There are winners and losers in the U.S. caused by the current trade imbalance with China. And the Europeans and Chinese believe that by targeting retaliatory tariffs designed to hurt Trump Voters the most that they can politically outlast President Trump and break his support. This is highly unlikely to occur.

According to the Gallup Organization, President Trump is more popular with the voters of his own party than any President has been since Gallup began polling weekly for Presidential Job Approval ratings (outside of short-term bumps by Acts of War such as the attack on September 11, 2001).


The point is President Trump has succeeded in convincing Republicans, and some Independents and Democrats, that these trade deficits are unfair to America and things need to change. There is no going back to the good old days for China and other countries when American leadership looked the other way and gave lip-service to the massive trade imbalances. In time, China and other countries will come to realize this.

Here is a trade comparison from 2017's data:

Feel free to post your own, or others's pros or cons regarding the trade escalations.
Back to top
View user's profile Send private message AIM Address

Joined: 09 Aug 2006
Location: under the hat

PostPosted: Sat Jul 14, 2018 3:00 am    Post subject: Reply with quote

Tariffs on China are a positive thing.
Back to top
View user's profile Send private message

Joined: 27 Apr 2004

PostPosted: Tue Jul 24, 2018 6:52 pm    Post subject: Reply with quote

Agriculture Secretary Sonny Perdue on Tuesday unveiled a three-part, $12 billion plan to ease the sting of retaliatory tariffs on U.S. farmers through a mix of payments, purchases and trade promotion efforts.

The plan seeks to ensure that U.S. farmers and ranchers — a key constituency for President Donald Trump and Republicans — don’t bear the brunt of an escalating trade fight as the administration pursues an aggressive course to rebalance America's trade relationships.


In the first part of the aid plan, the government will provide direct payments to growers and producers of soybeans, sorghum, corn, wheat, cotton, pork and dairy. The second part, a “food purchase and distribution program,” would use authority under USDA’s Agricultural Marketing Service to purchase fruit, nuts, rice, beef, pork and dairy products from U.S. producers for redistribution to federal nutrition assistance programs.

[List of Federal Nutrition Assistance Programs, including SNAP, NSLP, WIC, and others]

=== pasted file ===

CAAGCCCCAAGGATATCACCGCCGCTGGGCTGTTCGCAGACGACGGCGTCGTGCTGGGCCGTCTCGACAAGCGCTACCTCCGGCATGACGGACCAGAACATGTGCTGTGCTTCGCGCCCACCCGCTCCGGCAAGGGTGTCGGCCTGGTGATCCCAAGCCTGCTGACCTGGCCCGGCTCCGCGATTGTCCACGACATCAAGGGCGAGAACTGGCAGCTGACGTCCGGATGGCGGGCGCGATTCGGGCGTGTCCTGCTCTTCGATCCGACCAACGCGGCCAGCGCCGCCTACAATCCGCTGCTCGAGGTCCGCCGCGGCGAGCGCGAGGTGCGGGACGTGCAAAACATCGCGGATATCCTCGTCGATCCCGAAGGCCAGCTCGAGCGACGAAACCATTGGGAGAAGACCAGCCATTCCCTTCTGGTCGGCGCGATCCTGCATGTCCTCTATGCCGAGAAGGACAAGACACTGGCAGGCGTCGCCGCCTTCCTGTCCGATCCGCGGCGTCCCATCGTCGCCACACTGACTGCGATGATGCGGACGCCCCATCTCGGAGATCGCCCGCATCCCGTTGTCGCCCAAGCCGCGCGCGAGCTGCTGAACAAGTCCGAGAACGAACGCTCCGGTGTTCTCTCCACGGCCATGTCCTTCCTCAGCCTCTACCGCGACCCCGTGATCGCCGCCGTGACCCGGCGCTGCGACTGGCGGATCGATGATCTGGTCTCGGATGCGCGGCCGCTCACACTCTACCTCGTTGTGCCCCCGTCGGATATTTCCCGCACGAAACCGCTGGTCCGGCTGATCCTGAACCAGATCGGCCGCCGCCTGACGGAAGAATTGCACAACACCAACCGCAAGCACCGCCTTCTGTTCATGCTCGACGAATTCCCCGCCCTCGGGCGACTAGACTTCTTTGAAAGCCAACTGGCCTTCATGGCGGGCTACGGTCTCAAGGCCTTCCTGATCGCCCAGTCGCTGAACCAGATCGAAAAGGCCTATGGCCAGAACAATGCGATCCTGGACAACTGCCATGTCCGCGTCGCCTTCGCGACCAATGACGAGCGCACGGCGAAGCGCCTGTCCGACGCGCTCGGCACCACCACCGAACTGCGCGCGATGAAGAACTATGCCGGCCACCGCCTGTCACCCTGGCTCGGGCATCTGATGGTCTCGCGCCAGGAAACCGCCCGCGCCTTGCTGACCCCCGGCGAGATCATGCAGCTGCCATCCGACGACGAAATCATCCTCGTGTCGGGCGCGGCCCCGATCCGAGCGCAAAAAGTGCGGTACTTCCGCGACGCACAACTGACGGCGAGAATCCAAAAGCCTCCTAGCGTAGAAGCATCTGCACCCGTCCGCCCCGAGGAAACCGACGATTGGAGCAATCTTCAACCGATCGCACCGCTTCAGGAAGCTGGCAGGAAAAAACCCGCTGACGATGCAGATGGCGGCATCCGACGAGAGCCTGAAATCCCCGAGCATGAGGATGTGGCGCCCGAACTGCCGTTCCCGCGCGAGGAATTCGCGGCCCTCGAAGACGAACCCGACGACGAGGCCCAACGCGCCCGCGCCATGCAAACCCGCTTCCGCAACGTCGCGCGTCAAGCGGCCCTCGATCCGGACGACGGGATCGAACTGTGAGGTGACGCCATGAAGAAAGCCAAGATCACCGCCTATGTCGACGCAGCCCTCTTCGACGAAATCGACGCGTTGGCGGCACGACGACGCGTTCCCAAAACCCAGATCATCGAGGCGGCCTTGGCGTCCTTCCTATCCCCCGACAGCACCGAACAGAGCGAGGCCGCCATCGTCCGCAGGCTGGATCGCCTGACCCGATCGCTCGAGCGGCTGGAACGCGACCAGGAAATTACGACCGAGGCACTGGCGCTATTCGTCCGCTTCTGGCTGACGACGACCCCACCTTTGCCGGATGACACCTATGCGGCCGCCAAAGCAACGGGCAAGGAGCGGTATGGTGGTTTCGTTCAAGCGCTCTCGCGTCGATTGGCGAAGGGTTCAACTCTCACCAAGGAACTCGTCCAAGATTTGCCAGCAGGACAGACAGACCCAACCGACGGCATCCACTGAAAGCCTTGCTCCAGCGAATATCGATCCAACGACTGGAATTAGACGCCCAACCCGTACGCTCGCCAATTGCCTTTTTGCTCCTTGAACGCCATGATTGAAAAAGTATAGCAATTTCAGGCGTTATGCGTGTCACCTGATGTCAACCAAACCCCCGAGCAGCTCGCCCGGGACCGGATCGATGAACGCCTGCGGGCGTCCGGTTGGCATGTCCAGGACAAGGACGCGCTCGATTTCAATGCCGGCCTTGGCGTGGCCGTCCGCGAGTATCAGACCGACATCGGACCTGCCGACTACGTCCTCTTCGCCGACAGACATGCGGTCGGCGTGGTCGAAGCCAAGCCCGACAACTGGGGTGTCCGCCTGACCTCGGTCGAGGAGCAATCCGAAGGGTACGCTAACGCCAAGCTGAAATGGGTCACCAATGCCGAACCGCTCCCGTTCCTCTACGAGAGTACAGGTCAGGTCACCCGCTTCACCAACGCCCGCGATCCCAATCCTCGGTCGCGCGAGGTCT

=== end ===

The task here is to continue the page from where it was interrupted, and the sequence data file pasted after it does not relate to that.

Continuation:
The plan's third element would put resources toward finding new markets for U.S. farmers to sell their products abroad.

Perdue said all of the programs are authorized under the Commodity Credit Corporation Charter Act, a Depression-era funding program that doesn’t require approval from Congress.

Neo-liberalism is dead. Long live the revival of the New Deal!
Back to top
View user's profile Send private message AIM Address

Joined: 22 May 2013

PostPosted: Thu Jul 26, 2018 9:56 am    Post subject: Reply with quote

tophatcat wrote:
Tariffs on China are a positive thing.

Explain? He's put farmers on welfare (called subsidies) because they can't sell their crops anymore. This is a positive thing how?
Back to top
View user's profile Send private message

Joined: 27 Apr 2004

PostPosted: Tue Jul 31, 2018 10:05 pm    Post subject: Reply with quote

The Farm Bureau’s public policy leader Dale Moore on Tuesday said some farms may be lost in the U.S. trade war, but Trump's policies “may be better for some farmers in the long-term.”

Moore said that farmers appreciate the $12 billion in emergency aid the administration is planning to provide to help agriculture farmers hit hard by retaliatory tariffs, but it might not be enough for some farms in the short term.


“It’s one thing when you’ve got a little bit of trade that puts a little gravy on things, but when you’ve got commodities that 20 percent, 40 percent, 60 percent of what we produce in this country gets exported ... you take that away it doesn’t take very long for the bankers to shut you down,” Moore said.

The Federal government needs to provide subsidized access to emergency financing to these farmers. Immediately.
Back to top
View user's profile Send private message AIM Address
Display posts from previous:   
Post new topic   Reply to topic    Korean Job Discussion Forums Forum Index -> Current Events Forum All times are GMT - 8 Hours
Page 1 of 1

Jump to:  
You cannot post new topics in this forum
You cannot reply to topics in this forum
You cannot edit your posts in this forum
You cannot delete your posts in this forum
You cannot vote in polls in this forum

This page is maintained by the one and only Dave Sperling.
Contact Dave's ESL Cafe
Copyright © 2018 Dave Sperling. All Rights Reserved.

Powered by phpBB © 2001, 2002 phpBB Group

TEFL International Supports Dave's ESL Cafe
TEFL Courses, TESOL Course, English Teaching Jobs - TEFL International